Despite the almost reverently expectant note on which my last post ended, I carry a small amount of dread that The Muppets will be unfulfilling or, worse, offensive in some way to its heritage — and moreover I understand that no matter how satisfying it may be on the whole it can't help but lack an essential ingredient.
Promotional photo for The Muppets Celebrate Jim Henson © 1990 Muppets Studio LLC.
I'm speaking, of course, about Jim Henson, who invented the Muppets, performed Kermit the Frog (among many others — including Rowlf the Dog, as much his alter ego as the little green dude), and guided a sublimely creative, colorful enterprise for decades.
My generation endured a harsh one-two punch when Henson died in May 1990 and Theodor Geisel, alias Dr. Seuss, passed away in September of the following year. Geisel had already given us a lifetime of work, at least; Henson was gone too young, at age 53, never mind that what he did leave behind is a diverse, delightful legacy of the sort that transcends any earthly measurement. Like Walt Disney, George Lucas, and Jack Kirby, Henson was a genius whose contributions to popular culture transcend the media most associated with them; while their primary impetus was entertainment — if not art — their innovations behind the scenes in the implementation and commerce of that entertainment are no less essential for being lesser known.
But I digress from the main point, which is that the vision and voice of Jim Henson were forever silenced over 20 years ago.
I remember gathering in my dorm's TV lounge at Oberlin in November 1990 to watch a CBS special called The Muppets Celebrate Jim Henson. For all the vintage clips and celebrity testimonials, the most touching part of the special was that Kermit remained unseen until the end, when he finally joined the group of assembled Muppets (not only from The Muppet Show and its later iterations, but Sesame Street and Fraggle Rock), poignantly mute — and then he piped up, voiced by Steve Whitmire, utterly ruining the moment. Whitmire is a longtime Muppeteer who was asked to take over Kermit by the Henson family themselves, and nobody I know begrudges his selection for the difficult task as long as Kermit was indeed going to have a life after Jim Henson's death, but it was a poor choice to begin with the very occasion that eulogized Henson most successfully through the judicious absence, then silence, of his signature character.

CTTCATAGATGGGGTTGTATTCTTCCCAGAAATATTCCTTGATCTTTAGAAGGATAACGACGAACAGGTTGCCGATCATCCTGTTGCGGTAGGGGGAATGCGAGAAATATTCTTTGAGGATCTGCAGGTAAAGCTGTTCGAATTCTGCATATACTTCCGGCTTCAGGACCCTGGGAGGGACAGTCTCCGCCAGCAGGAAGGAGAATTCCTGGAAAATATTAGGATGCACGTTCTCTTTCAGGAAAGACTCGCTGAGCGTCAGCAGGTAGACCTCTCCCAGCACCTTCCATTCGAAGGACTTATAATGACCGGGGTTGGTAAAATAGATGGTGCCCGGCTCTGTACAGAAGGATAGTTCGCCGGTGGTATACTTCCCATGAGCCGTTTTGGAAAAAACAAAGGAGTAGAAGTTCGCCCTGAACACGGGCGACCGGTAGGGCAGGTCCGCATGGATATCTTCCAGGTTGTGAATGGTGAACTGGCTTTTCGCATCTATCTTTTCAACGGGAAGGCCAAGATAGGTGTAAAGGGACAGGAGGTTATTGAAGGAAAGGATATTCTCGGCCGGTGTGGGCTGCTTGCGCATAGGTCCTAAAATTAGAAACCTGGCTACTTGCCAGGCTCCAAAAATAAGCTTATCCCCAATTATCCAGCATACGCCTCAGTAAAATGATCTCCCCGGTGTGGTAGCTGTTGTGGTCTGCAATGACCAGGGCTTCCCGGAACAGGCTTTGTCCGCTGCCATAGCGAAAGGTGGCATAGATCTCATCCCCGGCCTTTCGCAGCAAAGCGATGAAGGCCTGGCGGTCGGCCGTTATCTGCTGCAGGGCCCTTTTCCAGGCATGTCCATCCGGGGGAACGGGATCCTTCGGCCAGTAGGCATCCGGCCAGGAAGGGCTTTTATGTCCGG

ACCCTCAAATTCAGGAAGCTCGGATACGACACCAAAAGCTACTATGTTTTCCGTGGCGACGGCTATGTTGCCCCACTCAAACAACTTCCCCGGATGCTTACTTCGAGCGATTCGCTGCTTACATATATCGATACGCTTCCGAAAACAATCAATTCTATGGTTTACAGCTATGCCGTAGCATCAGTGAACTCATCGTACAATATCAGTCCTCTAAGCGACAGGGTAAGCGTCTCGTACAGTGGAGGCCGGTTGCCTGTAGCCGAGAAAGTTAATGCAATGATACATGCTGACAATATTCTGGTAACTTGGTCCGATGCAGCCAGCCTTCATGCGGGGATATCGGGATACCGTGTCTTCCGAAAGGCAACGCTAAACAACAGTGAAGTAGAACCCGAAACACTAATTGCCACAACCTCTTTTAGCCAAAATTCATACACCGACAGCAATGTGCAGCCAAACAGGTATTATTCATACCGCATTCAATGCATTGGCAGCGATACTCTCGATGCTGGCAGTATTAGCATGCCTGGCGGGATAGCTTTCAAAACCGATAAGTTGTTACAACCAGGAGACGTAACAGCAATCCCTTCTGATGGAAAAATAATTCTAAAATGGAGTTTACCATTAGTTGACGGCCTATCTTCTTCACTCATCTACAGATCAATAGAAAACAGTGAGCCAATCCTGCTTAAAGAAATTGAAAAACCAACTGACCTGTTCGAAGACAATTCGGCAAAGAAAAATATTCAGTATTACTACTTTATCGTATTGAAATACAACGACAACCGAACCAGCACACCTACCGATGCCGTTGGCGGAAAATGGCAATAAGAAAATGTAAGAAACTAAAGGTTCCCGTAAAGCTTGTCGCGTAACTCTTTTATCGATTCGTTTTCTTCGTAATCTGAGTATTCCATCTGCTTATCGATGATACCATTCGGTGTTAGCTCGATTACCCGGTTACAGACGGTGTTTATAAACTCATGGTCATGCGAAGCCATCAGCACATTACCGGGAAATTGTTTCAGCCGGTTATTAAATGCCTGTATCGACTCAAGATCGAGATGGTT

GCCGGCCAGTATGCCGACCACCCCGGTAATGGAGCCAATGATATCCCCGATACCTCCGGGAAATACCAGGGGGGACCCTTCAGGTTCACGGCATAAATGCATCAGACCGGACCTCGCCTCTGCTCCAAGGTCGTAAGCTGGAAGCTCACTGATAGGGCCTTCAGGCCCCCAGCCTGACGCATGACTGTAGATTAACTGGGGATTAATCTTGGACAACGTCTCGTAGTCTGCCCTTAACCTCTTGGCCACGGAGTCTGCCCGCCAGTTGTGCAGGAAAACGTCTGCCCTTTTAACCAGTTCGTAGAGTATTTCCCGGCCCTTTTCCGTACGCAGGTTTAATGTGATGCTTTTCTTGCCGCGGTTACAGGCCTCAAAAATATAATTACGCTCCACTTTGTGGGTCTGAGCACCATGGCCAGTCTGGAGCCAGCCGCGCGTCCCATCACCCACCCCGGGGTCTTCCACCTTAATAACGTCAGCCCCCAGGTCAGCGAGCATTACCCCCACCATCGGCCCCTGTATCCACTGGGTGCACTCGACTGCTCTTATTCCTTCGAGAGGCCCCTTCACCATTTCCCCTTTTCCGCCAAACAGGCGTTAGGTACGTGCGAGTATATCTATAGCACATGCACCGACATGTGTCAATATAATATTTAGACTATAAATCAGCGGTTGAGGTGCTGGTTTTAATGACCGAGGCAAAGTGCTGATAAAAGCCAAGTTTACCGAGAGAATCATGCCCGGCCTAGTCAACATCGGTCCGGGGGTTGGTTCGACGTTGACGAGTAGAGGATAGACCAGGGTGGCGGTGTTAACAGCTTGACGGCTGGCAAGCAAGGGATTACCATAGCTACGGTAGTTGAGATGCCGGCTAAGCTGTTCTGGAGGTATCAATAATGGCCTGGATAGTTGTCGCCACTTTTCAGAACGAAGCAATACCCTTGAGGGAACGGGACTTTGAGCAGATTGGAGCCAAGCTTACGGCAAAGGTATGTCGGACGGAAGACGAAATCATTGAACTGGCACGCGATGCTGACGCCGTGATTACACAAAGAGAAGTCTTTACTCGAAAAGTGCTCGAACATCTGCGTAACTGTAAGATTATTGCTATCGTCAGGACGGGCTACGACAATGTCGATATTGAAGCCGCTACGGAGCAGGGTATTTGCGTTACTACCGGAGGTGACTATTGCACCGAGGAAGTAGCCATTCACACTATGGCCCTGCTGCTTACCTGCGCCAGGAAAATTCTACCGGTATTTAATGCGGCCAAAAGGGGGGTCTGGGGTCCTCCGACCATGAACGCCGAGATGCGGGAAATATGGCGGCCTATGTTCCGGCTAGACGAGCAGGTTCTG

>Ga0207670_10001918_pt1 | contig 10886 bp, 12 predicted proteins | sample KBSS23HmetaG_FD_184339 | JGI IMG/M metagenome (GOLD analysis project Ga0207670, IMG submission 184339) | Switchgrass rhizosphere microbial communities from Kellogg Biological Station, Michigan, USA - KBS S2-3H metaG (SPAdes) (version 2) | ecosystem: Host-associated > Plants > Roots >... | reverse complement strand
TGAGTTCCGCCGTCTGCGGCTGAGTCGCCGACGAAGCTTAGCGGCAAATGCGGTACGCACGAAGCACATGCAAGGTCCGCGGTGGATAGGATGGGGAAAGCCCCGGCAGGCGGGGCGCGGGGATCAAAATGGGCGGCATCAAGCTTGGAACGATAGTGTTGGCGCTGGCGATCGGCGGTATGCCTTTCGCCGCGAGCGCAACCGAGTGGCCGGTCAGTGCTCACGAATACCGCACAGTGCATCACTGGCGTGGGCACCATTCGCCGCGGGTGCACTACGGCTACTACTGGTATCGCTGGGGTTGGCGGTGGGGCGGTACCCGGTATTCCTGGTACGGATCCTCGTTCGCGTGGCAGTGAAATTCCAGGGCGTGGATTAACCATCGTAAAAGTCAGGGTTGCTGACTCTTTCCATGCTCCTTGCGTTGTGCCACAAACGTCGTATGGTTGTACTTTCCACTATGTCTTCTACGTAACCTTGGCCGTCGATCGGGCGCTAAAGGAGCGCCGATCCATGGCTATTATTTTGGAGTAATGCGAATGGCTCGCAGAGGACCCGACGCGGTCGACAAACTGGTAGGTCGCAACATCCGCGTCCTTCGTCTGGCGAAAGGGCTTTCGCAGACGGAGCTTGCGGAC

Whether any of the characters performed by Henson should have continued beyond him is a matter of dispute tackled this past July with depth, insight, and conviction by Elizabeth Stevens in an article for The Awl titled "Weekend at Kermie's: The Muppets' Strange Life after Death". Among the aspects of the modern-day Muppets existence she explores is their sale to The Walt Disney Company, whose relationship with Henson properties over the years is, naturally, encapsulated in the Disney entry on The Muppet Wiki. Stevens also makes observations about the length of US copyright protection familiar to me from discussions with both lawyer-folk and laypeople when it comes to the way some iconic works are (mis)treated by the corporations that own exclusive rights to exploit them.
The wiki's entry for Steve Whitmire includes passages from a Muppet Central interview in which he discusses assuming the role of Kermit. At the wiki's Jim Henson entry you'll find plenty of staged and candid photos of Henson posing and performing with his creations; there's also an entry on The Muppets Celebrate Jim Henson, no surprise to anyone who's visited the wiki and been overcome by its detail.
Given the affection that writer/producer/star Jason Segel seems to hold for the Muppets, I don't think it's pure fantasy to hope that The Muppets will be the closest thing to an old-school Muppet movie that we're likely to get in the wake of Henson's passing. Segel and his Muppets co-writer, Nick Stoller, penned the screenplay to Forgetting Sarah Marshall, in which Segel's character dreams of mounting an all-puppet rock opera about Dracula (for which Segel collaborated with The Jim Henson Company, although as with other new Henson puppets the results couldn't legally be called Muppets thanks to Disney's ownership of the trademark). Far more unrealistic is the expectation that Kermit would never have been revived after Henson's death, although it's strange to think that Segel, 10 years younger than I, has mostly known Jim Henson Company productions without Jim Henson at the helm, and that younger generations have only heard Jim voice Kermit, Rowlf, Ernie, The Swedish Chef, Dr. Teeth, the Muppet Newsman, et al. in archival footage, repeats, and home video.
I'd like to think that Henson would actually be happy to see his literal and spiritual progeny movin' right along.